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Inside the legal battle for Sipp supremacy

Michael Klimes explores the arguments and potential outcomes from two landmark court cases that have now been heard.

Long-running legal battle over unregulated investments approaches judgment day

The fierce and long-running legal battle to define the responsibilities of Sipp providers in relation to unregulated investments has entered its final phase.

Rulings from two court cases, the latest of which finished last week, are expected to clarify these duties and have wide implications for the industry when they emerge.

The stakes are high for all parties involved, including the FCA, which has submitted evidence to both cases, raising questions over whether Sipp providers breached its conduct rules by accepting esoteric investments without due diligence.

The first case is a judicial review into a long-standing dispute between Berkeley Burke Sipp Administration and the Financial Ombudsman Service, which Money Marketing covered extensively from court last week. It goes back to 2014, when the FOS ruled against Berkeley Burke for failing to carry out adequate due diligence on a £29,000 unregulated collective investment scheme for a client called Mr Charlton.

In 2011, Mr Charlton invested his money into plots of agricultural land in Cambodia via a Berkeley Burke Sipp. In February 2017, the FOS stood by its initial ruling after an appeal, but Berkeley Burke decided to challenge the decision again. In October 2017, the High Court struck down Berkeley Burke’s second challenge and a question remained over whether the firm would pursue a judicial review to appeal the decision for a third time.

That is what happened, and the judicial review of the FOS decision against the provider is expected to have wide-ranging implications, as it could establish with greater certainty whether Sipp providers have a duty of care to vet unregulated investments for their clients.

The second case, with similar stakes for those involved, concerns Carey Pensions, which claimed it did not break conduct-of-business rules when it set up a Sipp for a client, as it entered a High Court hearing in March. In this case, lorry driver Russell Adams alleges Carey Pensions missold him a Sipp in February 2012, when he was paid an inducement of £4,000 into his savings account to encourage him to put money into rental scheme Store First. He subsequently transferred £50,000 into a Store First investment on 12 June 2012 before the scheme hit troubles.

Money Marketing takes a deeper look at the arguments involved, and the potential outcomes for the FCA and Sipp providers when the rulings are published in the near future.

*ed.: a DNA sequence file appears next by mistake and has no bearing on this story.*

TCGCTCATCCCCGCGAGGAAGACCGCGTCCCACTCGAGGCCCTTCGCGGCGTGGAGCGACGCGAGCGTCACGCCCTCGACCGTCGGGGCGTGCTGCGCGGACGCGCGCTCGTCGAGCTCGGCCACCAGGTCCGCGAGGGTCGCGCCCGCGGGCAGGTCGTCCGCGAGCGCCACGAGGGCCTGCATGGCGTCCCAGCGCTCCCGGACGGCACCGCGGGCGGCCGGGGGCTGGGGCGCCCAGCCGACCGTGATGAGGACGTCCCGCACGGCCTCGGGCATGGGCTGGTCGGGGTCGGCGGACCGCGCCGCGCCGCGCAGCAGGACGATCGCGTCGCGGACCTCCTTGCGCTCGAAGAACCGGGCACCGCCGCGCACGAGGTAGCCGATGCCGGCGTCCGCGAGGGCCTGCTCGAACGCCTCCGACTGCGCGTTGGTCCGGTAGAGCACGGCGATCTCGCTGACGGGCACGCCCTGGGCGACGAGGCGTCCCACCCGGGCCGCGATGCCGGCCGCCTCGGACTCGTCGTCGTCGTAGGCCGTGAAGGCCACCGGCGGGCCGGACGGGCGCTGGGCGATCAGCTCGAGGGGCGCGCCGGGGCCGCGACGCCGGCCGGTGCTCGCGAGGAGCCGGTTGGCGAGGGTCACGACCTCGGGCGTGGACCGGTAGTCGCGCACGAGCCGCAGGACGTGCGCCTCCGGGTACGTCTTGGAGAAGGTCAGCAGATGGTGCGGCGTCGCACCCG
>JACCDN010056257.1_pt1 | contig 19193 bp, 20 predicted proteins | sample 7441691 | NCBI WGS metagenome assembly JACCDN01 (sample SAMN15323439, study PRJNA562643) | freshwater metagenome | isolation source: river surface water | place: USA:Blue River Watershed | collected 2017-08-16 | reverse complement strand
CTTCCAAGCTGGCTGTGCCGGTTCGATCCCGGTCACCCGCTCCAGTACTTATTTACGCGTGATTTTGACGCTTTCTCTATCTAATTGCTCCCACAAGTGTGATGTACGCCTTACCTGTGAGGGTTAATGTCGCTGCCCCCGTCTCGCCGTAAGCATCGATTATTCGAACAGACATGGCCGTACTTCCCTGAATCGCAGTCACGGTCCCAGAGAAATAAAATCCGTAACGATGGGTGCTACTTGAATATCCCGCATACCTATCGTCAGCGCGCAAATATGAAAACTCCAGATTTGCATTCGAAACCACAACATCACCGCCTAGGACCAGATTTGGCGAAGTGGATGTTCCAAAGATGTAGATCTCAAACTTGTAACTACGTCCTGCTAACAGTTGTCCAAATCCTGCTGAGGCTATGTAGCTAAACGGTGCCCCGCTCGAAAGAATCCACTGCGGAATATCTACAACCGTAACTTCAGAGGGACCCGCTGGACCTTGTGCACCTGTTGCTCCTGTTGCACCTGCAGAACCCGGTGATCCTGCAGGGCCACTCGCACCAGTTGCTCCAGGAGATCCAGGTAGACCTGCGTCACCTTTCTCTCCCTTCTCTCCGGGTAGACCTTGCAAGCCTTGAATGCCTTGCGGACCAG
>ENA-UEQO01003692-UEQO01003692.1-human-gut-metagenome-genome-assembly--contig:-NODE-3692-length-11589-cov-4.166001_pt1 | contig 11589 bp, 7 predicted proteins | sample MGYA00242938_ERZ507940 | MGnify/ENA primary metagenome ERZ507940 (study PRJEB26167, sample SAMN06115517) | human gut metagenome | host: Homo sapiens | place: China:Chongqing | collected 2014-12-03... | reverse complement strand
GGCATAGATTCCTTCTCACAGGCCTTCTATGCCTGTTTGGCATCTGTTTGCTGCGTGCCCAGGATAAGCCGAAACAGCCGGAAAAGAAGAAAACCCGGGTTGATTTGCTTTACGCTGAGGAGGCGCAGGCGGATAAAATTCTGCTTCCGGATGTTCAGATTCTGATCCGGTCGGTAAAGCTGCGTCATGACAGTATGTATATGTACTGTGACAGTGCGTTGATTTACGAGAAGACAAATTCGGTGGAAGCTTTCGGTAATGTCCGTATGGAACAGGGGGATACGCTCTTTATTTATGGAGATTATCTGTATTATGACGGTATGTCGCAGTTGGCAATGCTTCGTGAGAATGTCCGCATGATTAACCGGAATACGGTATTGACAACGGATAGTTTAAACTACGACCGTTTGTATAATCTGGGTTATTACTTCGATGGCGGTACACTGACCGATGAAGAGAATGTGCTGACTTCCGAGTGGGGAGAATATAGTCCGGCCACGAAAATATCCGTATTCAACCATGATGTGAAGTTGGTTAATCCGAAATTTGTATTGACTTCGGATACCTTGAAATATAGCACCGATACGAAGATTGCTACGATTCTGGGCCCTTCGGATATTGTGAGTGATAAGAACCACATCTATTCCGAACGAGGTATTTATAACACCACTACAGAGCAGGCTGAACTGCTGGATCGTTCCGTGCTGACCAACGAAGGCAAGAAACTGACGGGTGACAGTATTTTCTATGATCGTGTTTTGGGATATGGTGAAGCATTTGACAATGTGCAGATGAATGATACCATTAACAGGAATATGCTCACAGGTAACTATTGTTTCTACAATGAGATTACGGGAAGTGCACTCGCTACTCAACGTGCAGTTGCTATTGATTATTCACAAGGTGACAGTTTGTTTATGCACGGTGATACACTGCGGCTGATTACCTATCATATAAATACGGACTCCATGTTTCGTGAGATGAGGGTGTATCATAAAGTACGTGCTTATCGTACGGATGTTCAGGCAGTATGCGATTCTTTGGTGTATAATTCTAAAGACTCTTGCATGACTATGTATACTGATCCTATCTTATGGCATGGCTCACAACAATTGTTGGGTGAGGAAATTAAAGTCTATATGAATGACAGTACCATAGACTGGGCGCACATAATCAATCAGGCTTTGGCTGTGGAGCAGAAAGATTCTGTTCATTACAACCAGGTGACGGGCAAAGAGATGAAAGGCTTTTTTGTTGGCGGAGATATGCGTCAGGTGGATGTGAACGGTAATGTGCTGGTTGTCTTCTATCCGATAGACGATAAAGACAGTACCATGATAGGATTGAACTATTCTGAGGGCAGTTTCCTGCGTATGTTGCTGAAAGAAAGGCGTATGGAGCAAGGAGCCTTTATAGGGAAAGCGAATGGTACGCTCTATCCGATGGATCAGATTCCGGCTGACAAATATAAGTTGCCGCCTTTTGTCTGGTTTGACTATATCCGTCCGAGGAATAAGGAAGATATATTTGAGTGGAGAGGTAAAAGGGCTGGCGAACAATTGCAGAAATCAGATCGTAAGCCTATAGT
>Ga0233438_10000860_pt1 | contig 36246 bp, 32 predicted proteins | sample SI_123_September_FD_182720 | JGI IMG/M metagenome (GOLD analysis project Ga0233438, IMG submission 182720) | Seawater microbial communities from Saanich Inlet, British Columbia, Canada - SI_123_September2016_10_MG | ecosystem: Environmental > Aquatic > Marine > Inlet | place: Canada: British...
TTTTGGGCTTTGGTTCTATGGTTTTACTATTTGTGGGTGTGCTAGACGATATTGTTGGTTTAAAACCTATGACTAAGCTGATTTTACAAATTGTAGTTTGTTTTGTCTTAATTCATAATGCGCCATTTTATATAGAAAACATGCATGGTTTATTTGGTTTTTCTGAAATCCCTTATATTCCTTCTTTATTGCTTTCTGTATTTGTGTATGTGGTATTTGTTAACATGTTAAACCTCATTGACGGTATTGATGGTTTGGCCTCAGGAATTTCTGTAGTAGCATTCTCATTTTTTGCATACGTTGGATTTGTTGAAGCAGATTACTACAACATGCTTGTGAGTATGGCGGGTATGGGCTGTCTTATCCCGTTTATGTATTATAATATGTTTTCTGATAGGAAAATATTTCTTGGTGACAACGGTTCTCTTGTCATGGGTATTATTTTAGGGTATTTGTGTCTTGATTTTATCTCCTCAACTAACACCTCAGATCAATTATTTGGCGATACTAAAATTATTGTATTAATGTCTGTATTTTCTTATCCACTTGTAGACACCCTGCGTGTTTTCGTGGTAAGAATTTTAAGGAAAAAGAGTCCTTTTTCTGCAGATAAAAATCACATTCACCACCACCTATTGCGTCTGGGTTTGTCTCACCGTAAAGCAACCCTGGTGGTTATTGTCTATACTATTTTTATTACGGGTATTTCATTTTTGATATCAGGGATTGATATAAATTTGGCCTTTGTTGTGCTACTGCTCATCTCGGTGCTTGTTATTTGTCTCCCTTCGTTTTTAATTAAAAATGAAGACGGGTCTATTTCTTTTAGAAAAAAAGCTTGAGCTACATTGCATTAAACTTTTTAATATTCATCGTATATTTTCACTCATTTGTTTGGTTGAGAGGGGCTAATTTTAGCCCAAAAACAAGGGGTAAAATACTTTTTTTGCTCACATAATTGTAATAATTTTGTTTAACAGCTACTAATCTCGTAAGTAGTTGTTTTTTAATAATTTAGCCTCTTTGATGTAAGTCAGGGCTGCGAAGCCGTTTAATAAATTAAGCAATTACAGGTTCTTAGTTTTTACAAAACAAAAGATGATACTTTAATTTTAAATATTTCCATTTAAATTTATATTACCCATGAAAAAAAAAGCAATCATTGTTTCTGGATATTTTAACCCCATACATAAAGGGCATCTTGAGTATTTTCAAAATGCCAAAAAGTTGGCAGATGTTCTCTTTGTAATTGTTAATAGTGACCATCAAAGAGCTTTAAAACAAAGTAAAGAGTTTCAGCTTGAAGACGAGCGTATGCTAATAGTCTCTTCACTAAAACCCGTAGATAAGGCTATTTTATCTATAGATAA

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Comments

There are 4 comments at the moment, we would love to hear your opinion too.

  1. If this goes the wrong way this will have serious impact on Execution only and Insistent client business going forward.

    Which pension provider, or PI provider would accept a Pension Transfer from a DB Scheme where the member has been advised not to transfer but still goes ahead via the Insistent client route. Not sure I would if the public has an open ended get of jail free card.

  2. A great article with some excellent common sense expert and adviser views.

    I agree it is completely wrong that anyone should be entitled to compensation for their own decisions and that this undermines the value of taking regulated financial advice.

  3. I was involved in compliance consulting with SIPP firms pre-2011 and I have to agree that FSA expectations radically changed between 2009 and later. The problem was that rather than being clear and transparent on their expectations via publications they evolved their approach by the actions of Supervision which meant that many firms were in the dark as to FSA’s expectations (=requirements) until they had a visit.

  4. Matthew Rodhouse 19th October 2018 at 2:39 pm

    It seems to me that there is a legal question here. The Law Commission in its 2014 report on Fiduciary Duties said that, for contract-based products, the duty on product providers to ensure initial and continuing suitability (matching that which lies occupational schemes) on lay in COBS 2.1.1R (the client best interests rule) introduced in 2007 and RPPD (The Responsibilities of Product Providers and Distributors) which existed before that date – it did not mention S.13 of The Supply of Goods and Services Act 1982 (Implied term about care and skill – In a contract for the supply of a service where the supplier is acting in the course of a business, there is an implied term that the supplier will carry out the service with reasonable care and skill) or the FSA’s/FCA’s Principle 2 “A firm must conduct its business with due skill, care and diligence”. These SIPPs are of course trust-based but covered by the same rules. I note that The Trustee Act 2000 says that a trustee does not have to apply due diligence on investments where the trust deed specifically exempts him,/her but I am not clear how this dovetails with FSA/FCA Rules (which include Principles). in addition, I am not clear whether these companies are trustees (which may be cleared the Trustee Act 2000) or SIPP administration companies with separate SIPP trustees (obviously, if just administration companies, the Trustee Act 2000 does not apply). I await the findings of the Court.

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